National Institutes of Health

Contact: Craig Boerner
criag.boerner@vanderbilt.edu
615-322-4747
Vanderbilt University Medical Center

Public Release: 16-Dec-2013
Journal of Clinical Investigation
A mouse model to evaluate potential age-promoting compounds
Recently, a mouse strain (p16LUC mice) was developed that can be used to evaluate the transcription of p16INK4, which is increasingly expressed during aging and in age-associated diseases. In this issue of the Journal of Clinical Investigation, Norman Sharpless and colleagues at the University of North Carolina evaluated potential age-promoting compounds, including arsenic, a high-fat diet, UV light, and cigarette smoke in p16LUC mice.
National Institutes of Health, Howard Hughes Medical Institute

Contact: Corinne Williams
press_releases@the-jci.org
Journal of Clinical Investigation

Public Release: 15-Dec-2013
Nature Medicine
Pitt study: Lung lesions of TB variable, independent whether infection is active or latent
The lung lesions in an individual infected with tuberculosis are surprisingly variable and independent of each other, despite whether the patient has clinically active or latent disease, according to a new animal study led by researchers at the University of Pittsburgh School of Medicine. The findings, published online today in Nature Medicine, could point the way to new vaccines to prevent the hard-to-treat infection.
Bill & Melinda Gates Foundation, Otis Childs Trust, Children's Hospital of Pittsburgh Foundation, National Institutes of Health, Howard Hughes Medical Institute, Burroughs Wellcome Foundation, and others

Contact: Anita Srikameswaran
SrikamAV@upmc.edu
412-578-9193
University of Pittsburgh Schools of the Health Sciences

Public Release: 13-Dec-2013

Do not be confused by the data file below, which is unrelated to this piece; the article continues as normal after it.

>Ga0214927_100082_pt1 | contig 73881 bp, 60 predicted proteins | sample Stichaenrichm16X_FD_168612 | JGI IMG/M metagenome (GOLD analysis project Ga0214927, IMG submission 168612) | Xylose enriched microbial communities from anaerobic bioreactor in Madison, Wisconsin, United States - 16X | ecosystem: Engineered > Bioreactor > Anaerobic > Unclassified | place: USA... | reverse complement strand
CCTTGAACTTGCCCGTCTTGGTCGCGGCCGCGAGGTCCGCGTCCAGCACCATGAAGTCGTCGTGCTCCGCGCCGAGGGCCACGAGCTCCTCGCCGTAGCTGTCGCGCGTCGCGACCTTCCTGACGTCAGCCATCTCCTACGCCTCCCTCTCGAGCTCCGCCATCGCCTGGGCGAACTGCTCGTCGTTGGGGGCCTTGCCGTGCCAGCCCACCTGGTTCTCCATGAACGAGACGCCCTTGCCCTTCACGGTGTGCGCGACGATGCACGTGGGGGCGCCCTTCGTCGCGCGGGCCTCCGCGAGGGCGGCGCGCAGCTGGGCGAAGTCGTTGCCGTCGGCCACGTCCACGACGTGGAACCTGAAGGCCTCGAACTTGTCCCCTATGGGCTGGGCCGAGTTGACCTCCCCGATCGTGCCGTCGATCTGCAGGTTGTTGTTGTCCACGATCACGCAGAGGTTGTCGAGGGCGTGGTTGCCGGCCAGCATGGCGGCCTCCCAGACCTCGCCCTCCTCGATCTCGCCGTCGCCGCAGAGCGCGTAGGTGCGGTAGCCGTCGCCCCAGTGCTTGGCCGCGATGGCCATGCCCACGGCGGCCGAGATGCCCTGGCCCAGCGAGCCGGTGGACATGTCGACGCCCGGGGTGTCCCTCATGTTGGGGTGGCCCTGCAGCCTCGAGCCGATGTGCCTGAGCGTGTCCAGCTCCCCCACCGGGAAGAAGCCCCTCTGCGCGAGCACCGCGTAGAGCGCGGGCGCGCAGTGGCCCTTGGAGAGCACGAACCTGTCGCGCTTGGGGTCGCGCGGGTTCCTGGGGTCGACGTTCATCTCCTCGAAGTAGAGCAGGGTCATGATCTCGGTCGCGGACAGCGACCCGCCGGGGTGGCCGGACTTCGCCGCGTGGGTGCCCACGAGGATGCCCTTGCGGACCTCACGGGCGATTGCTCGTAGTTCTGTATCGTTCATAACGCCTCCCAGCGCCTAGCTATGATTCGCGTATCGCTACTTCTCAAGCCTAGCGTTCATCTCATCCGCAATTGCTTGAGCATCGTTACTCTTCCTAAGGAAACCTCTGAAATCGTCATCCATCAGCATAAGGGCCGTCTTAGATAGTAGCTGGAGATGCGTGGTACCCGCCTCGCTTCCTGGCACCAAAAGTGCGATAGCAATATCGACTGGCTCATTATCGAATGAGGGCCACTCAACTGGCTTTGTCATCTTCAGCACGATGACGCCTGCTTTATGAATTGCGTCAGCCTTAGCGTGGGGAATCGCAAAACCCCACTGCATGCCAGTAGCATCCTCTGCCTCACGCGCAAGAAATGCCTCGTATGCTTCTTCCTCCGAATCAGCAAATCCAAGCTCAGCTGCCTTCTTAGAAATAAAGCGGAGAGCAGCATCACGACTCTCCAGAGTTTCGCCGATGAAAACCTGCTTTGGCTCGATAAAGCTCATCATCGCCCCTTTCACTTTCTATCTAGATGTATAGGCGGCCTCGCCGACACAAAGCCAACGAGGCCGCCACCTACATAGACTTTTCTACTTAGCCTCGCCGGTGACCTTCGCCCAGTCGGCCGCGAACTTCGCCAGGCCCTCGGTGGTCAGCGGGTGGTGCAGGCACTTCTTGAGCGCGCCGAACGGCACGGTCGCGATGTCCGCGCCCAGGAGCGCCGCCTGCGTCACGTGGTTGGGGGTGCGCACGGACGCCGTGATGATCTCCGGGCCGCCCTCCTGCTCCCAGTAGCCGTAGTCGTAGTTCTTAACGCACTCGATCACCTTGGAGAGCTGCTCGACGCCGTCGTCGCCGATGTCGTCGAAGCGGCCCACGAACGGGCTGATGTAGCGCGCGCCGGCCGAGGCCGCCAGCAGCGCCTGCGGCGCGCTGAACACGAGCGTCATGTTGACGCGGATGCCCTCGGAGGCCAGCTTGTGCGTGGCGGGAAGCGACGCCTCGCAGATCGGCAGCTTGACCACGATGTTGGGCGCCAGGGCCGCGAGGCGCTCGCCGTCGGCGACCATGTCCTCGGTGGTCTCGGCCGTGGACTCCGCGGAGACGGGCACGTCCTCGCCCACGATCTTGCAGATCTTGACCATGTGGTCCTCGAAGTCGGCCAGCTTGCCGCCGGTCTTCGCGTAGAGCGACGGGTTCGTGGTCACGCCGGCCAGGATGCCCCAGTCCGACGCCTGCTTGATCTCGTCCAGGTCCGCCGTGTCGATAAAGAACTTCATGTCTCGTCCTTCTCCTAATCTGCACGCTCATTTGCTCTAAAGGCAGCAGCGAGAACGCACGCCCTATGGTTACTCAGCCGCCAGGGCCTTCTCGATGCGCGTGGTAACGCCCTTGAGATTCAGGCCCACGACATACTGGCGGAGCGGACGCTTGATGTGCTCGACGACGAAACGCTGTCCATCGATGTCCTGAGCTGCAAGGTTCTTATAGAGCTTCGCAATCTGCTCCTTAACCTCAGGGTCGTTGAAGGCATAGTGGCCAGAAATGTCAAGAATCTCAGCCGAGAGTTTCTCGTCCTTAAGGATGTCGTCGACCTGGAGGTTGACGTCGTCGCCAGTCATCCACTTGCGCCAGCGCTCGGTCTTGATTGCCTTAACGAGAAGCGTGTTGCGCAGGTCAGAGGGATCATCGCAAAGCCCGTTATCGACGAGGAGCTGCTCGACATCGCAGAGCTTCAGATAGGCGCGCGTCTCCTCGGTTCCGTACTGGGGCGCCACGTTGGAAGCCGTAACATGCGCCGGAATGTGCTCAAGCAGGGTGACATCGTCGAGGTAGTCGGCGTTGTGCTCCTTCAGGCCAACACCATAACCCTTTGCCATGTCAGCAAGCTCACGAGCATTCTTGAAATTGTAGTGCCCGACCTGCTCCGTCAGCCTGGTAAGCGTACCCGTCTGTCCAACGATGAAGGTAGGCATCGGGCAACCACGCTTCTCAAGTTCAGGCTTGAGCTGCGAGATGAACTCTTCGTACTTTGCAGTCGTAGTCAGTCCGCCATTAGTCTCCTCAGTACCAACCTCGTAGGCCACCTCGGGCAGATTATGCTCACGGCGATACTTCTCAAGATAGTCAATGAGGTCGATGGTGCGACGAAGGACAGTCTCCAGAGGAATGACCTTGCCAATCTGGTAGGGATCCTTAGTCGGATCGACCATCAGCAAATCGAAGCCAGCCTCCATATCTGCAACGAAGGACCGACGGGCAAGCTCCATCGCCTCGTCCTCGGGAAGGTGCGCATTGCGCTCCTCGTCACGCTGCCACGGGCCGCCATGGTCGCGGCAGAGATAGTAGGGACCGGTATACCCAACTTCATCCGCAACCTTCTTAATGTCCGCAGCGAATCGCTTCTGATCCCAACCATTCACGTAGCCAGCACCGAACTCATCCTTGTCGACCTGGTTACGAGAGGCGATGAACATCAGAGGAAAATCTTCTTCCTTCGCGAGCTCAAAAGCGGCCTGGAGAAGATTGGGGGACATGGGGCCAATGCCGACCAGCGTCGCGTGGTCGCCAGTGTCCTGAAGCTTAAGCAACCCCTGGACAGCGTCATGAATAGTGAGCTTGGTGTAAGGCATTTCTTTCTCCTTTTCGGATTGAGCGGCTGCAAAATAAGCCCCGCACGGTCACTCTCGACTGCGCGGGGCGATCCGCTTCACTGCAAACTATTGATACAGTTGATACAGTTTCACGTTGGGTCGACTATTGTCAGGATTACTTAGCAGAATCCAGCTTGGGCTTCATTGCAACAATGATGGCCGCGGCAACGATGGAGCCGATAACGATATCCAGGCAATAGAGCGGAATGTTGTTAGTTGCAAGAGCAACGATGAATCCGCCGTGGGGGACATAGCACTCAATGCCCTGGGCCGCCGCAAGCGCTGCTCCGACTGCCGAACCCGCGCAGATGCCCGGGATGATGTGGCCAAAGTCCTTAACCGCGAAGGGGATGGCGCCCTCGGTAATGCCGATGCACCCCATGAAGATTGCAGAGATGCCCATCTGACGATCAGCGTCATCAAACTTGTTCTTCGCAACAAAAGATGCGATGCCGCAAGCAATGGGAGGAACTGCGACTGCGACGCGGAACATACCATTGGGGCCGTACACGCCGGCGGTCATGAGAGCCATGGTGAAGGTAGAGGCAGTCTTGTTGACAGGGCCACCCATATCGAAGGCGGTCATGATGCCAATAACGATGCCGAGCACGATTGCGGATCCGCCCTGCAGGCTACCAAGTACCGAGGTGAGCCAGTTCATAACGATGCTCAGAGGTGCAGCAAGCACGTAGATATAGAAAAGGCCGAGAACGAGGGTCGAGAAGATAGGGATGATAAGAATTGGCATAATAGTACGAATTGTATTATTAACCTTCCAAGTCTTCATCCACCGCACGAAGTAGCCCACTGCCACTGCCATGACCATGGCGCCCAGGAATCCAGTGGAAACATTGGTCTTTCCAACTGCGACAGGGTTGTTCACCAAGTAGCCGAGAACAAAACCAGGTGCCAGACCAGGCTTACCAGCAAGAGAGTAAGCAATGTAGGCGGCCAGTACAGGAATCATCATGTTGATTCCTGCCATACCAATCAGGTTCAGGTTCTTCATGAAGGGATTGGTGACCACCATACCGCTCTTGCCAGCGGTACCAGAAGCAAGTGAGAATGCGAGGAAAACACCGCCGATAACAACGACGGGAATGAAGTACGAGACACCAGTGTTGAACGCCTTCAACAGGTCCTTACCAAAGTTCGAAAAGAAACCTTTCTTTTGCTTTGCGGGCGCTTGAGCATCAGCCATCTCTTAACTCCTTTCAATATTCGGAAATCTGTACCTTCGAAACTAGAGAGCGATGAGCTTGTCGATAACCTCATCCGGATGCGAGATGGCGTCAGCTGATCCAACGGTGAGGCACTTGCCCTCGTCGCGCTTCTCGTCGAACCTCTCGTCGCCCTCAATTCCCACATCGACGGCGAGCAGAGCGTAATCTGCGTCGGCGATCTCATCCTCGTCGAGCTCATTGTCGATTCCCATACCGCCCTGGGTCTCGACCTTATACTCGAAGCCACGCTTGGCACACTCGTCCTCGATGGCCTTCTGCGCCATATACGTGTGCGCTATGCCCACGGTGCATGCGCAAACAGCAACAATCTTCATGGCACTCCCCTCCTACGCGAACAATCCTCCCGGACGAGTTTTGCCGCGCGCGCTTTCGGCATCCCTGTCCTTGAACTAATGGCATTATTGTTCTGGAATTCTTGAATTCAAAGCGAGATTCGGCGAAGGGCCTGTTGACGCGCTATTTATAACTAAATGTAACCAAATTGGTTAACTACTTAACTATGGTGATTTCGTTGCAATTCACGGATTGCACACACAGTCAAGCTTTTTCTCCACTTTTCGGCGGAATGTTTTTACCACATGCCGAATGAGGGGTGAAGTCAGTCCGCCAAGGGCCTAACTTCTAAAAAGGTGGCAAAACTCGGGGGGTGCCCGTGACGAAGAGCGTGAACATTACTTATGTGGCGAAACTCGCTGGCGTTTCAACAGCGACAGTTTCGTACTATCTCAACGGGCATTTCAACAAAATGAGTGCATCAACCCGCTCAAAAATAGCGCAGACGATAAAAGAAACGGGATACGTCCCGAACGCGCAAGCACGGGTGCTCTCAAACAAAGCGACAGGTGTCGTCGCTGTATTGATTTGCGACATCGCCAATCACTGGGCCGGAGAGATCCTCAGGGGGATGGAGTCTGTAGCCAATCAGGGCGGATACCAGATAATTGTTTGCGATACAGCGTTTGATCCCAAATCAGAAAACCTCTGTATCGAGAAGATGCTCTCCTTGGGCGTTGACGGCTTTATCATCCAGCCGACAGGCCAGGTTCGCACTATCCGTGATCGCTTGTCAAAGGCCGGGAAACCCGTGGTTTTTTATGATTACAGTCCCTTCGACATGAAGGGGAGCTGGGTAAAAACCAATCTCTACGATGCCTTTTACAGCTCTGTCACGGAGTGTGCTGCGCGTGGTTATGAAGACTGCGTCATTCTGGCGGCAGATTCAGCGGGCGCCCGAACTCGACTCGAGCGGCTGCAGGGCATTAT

Journal of Biological Chemistry
UI researcher studies evolution on the molecular level
UI researchers describe the evolution of various forms of the enzyme "dihydrofolate reductase" as it occurred from bacteria to humans. Their paper, which appears in the Dec. 13 issue of the Journal of Biological Chemistry, may prove useful to scientists in the design of future drugs and catalysts.
National Science Foundation, National Institutes of Health

Contact: Gary Galluzzo
gary-galluzzo@uiowa.edu
319-384-0009
University of Iowa

Public Release: 13-Dec-2013
UTHealth named one of nation's NIH stroke network centers
The University of Texas Health Science Center at Houston has been named one of 25 regional stroke centers by the National Institutes of Health and the only one in Texas.
National Institutes of Health

Contact: Deborah Lake
deborah.m.lake@uth.tmc.edu
713-500-3304
University of Texas Health Science Center at Houston

Public Release: 13-Dec-2013
Nature Neuroscience
No 2 people smell the same
With about 400 odor receptors in the human nose, and more than 900,000 variations on the genes that build those receptors, it would appear that no two humans smell things the same way. Between any two individuals, they may vary by at least 30 percent in the population of receptors they have, according to a Duke University team led by Hiroaki Matsunami.